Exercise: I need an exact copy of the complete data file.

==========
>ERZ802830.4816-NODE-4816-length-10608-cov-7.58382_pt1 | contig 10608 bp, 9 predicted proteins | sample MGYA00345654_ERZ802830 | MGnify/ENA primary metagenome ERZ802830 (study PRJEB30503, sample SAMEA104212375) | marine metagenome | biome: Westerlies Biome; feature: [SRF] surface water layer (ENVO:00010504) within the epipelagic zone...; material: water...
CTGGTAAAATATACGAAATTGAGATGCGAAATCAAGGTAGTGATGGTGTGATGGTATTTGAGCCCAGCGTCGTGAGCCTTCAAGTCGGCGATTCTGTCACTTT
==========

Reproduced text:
>ERZ802830.4816-NODE-4816-length-10608-cov-7.58382_pt1 | contig 10608 bp, 9 predicted proteins | sample MGYA00345654_ERZ802830 | MGnify/ENA primary metagenome ERZ802830 (study PRJEB30503, sample SAMEA104212375) | marine metagenome | biome: Westerlies Biome; feature: [SRF] surface water layer (ENVO:00010504) within the epipelagic zone...; material: water...
CTGGTAAAATATACGAAATTGAGATGCGAAATCAAGGTAGTGATGGTGTGATGGTATTTGAGCCCAGCGTCGTGAGCCTTCAAGTCGGCGATTCTGTCACTTT